From http://usabilitypost.com/2014/05/24/the-scroll-up-bar/:

A design pattern that is currently growing more popular is the fixed position bar at the top of the page. Sometimes the bar stays the same throughout, sometimes the header morphs into a slimmer bar as you scroll down, sometimes a completely new bar appears.

While these bars may be useful, they take up vertical space, reducing the reading space the user has chosen for themselves by picking the size of their browser window. Additionally, information displayed on these bars does not do anything to aid the reading of the actual content, making the bar more of a nuisance than help.

An interesting way to solve the issue is to hide the bar when scrolling down, and show it when scrolling up. On mobile interfaces, where space is precious, this technique is used to hide chrome, such as Web browser controls, but it’s also a good pattern to use on the Web. For example, Medium has just updated their new navigation bar. As you scroll down, the bar goes away, but it can be revealed at any time by scrolling up.

There's a huge discussion going on over at HackerNews at the moment, but the views are many. Curious what you guys think?

Surely they're better than those bars that disappear / reappear on click?

  • I'm interested in the comment "Additionally, information displayed on these bars does not do anything to aid the reading of the actual content" which would beg the question as to why they were used in the first place. If your content is lengthy and a bar helps with navigation or offers pertinent functionality, i.e. legal links on a legal documents etc... then I could see the benefits. As always it's a toss-up between functionality and real estate, hence the length discussion. Commented May 27, 2014 at 8:55
  • Related: ux.stackexchange.com/questions/53712/…
    – Izhaki
    Commented May 27, 2014 at 22:52
  • One factor that sites often fail to consider: when I read long-form content like articles, I tend to scroll very often in very small amounts (often one line at a time). On some sites like Yahoo, the way the footer responds to these minute scrolls is very distracting indeed.
    – Kit Grose
    Commented May 27, 2014 at 23:30
  • @KitGrose That seems to be a very common user behavior. The big downside is it keeps the eyes fixed leading to eye strain.
    – uxzapper
    Commented May 27, 2014 at 23:48

1 Answer 1


The straightforward answer to this is: it depends. But compared to the sticky bar, it is hard to fail the pit bar.


  • Static bar - is a (navigation) bar that scrolls with the rest of the page.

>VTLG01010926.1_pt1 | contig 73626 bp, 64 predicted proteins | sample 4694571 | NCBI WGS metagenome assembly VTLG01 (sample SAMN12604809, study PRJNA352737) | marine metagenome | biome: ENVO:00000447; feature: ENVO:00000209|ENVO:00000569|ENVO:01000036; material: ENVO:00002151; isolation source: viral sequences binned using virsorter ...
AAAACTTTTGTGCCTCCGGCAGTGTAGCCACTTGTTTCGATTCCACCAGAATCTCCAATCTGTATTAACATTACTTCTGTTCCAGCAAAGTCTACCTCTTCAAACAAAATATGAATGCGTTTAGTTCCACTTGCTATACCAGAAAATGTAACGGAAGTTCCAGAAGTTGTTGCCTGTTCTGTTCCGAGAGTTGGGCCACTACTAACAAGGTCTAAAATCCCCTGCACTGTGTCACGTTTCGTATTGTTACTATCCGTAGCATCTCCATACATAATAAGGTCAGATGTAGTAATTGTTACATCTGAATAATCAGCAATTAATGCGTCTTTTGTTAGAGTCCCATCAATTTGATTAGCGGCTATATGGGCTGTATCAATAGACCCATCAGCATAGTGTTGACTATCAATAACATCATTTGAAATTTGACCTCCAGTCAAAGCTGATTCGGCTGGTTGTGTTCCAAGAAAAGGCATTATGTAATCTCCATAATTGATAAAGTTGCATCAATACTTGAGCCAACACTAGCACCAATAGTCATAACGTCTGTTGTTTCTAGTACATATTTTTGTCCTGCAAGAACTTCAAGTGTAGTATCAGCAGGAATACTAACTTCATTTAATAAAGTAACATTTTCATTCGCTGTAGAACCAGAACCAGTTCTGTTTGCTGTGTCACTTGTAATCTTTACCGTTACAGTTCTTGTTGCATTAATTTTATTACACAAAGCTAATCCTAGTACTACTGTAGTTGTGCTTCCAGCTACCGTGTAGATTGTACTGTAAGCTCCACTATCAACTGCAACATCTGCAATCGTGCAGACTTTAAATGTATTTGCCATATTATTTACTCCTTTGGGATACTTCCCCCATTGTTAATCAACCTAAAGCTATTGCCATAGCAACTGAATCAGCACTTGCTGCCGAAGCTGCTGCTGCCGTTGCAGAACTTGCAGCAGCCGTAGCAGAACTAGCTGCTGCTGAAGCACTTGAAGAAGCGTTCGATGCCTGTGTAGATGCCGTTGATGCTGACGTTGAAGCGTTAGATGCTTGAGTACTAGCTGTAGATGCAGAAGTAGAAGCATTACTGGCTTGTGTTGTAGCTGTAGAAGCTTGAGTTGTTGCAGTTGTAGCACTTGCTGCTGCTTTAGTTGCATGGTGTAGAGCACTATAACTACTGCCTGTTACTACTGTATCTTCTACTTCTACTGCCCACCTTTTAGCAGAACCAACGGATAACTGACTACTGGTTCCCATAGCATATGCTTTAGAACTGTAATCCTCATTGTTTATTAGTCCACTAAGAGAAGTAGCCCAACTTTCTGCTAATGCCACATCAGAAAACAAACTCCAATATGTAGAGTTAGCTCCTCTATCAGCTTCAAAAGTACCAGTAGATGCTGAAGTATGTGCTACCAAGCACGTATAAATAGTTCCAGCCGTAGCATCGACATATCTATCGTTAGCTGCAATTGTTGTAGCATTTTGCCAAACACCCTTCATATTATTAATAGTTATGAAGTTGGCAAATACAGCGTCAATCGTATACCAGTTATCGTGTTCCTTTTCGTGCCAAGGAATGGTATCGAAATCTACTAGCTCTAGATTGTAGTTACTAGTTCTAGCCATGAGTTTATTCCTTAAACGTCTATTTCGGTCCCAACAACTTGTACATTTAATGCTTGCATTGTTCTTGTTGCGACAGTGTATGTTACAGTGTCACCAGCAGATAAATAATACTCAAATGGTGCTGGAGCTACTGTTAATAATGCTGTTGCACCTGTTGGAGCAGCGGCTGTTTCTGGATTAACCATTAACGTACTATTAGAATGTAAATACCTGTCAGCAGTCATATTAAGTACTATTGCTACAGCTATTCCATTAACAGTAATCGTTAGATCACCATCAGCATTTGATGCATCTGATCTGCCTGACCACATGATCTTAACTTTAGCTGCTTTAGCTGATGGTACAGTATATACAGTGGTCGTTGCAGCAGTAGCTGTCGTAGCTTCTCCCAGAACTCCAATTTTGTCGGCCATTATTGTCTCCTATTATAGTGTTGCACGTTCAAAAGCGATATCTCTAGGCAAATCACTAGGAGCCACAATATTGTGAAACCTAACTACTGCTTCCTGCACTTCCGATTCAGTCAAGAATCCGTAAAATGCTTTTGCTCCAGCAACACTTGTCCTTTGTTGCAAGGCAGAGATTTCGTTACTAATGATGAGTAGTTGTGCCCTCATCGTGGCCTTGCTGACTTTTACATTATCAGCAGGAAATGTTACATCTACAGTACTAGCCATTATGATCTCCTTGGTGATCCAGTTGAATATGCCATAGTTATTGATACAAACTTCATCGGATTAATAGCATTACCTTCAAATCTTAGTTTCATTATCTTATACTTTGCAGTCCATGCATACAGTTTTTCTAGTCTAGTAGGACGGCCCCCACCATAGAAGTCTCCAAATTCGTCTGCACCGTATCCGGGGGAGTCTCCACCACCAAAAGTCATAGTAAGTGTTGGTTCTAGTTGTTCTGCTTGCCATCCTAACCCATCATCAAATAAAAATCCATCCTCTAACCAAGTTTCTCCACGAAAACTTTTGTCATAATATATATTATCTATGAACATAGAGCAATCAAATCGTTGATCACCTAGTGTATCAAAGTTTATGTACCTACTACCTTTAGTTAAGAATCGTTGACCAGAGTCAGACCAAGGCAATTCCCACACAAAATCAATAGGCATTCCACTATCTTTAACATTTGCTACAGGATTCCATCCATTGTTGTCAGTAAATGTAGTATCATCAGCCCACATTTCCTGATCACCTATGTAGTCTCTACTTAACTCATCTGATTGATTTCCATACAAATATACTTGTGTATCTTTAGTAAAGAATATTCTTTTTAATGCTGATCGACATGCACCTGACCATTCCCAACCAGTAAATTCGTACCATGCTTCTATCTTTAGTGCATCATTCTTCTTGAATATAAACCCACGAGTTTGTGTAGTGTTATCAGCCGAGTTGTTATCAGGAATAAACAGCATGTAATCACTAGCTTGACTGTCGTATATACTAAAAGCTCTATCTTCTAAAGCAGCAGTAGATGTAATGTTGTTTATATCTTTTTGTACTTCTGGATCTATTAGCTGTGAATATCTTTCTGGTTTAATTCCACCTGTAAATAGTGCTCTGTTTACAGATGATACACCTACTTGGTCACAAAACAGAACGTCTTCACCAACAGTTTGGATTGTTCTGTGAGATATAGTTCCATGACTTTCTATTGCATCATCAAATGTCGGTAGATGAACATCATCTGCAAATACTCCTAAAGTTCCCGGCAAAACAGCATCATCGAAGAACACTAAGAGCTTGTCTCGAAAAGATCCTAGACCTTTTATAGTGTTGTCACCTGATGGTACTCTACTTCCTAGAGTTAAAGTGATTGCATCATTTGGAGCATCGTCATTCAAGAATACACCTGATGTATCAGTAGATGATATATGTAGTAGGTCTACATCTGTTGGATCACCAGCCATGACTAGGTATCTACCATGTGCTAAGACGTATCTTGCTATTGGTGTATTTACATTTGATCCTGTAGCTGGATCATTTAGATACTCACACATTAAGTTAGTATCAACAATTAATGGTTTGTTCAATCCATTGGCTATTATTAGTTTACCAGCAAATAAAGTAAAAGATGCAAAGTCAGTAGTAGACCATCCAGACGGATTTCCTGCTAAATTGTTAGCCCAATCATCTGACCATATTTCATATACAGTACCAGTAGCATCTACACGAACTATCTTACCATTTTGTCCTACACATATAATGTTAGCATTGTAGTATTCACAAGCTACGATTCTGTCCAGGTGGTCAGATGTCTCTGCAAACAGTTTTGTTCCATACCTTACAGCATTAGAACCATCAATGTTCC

• Sticky bar - is a bar that sticks to the top of the view and is always visible. AKA fixed bar (Bootstrap terminology) or absolute bar (CSS).
  • Pit bar - reminisce to the pit lane crew, who is in the garage but run to the lane whenever needed (on demand). That's the bar that "disappear/reappear on scroll", or the scroll-up bar.

Navigation categories

A highly useful navigation classification is (David Fiorito and Richard Dalton. Creating a Consistent Enterprise Web Navigation Solution):

  • Structural - navigation based on the site hierarchy, as often offered by the primary navigation and its subs.
  • Associative - an in-content link to another page.
  • Utility - normally just a global navigation options that offer utility related to the site; these are typically (some will argue always) a form of dead-end navigation (you have to go back to where you came from).

Or in a graphical form:

An illustration showing the various navigation categories

Information seeking behaviour

Now people using sites may behave differently based on what they are after. The two extremes are:

  • The pizza delivery boy (AKA, perfect match) - highly task and time-oriented, these people search for a known specific, and largely just seek for information triggers that may be appropriate for their task. For example, someone who wishes to buy a black Papermate flair M pen.
  • The explorer - just want to see what's out there, but have no specific task in mind. Quite a bit of Facebook users are like that - without notifications, they tune in to see what happens, to kill time.

This also has to do with the site itself. People who visit news sites, are often explorers. People who shop for hard drives online often have in their mind what they want (or at least roughly).

A clearcut 'associative' site is Wikipedia. If we omit the search box from them, most eCommerce sites will rely on a good navigation hierarchy (ie, 'structural').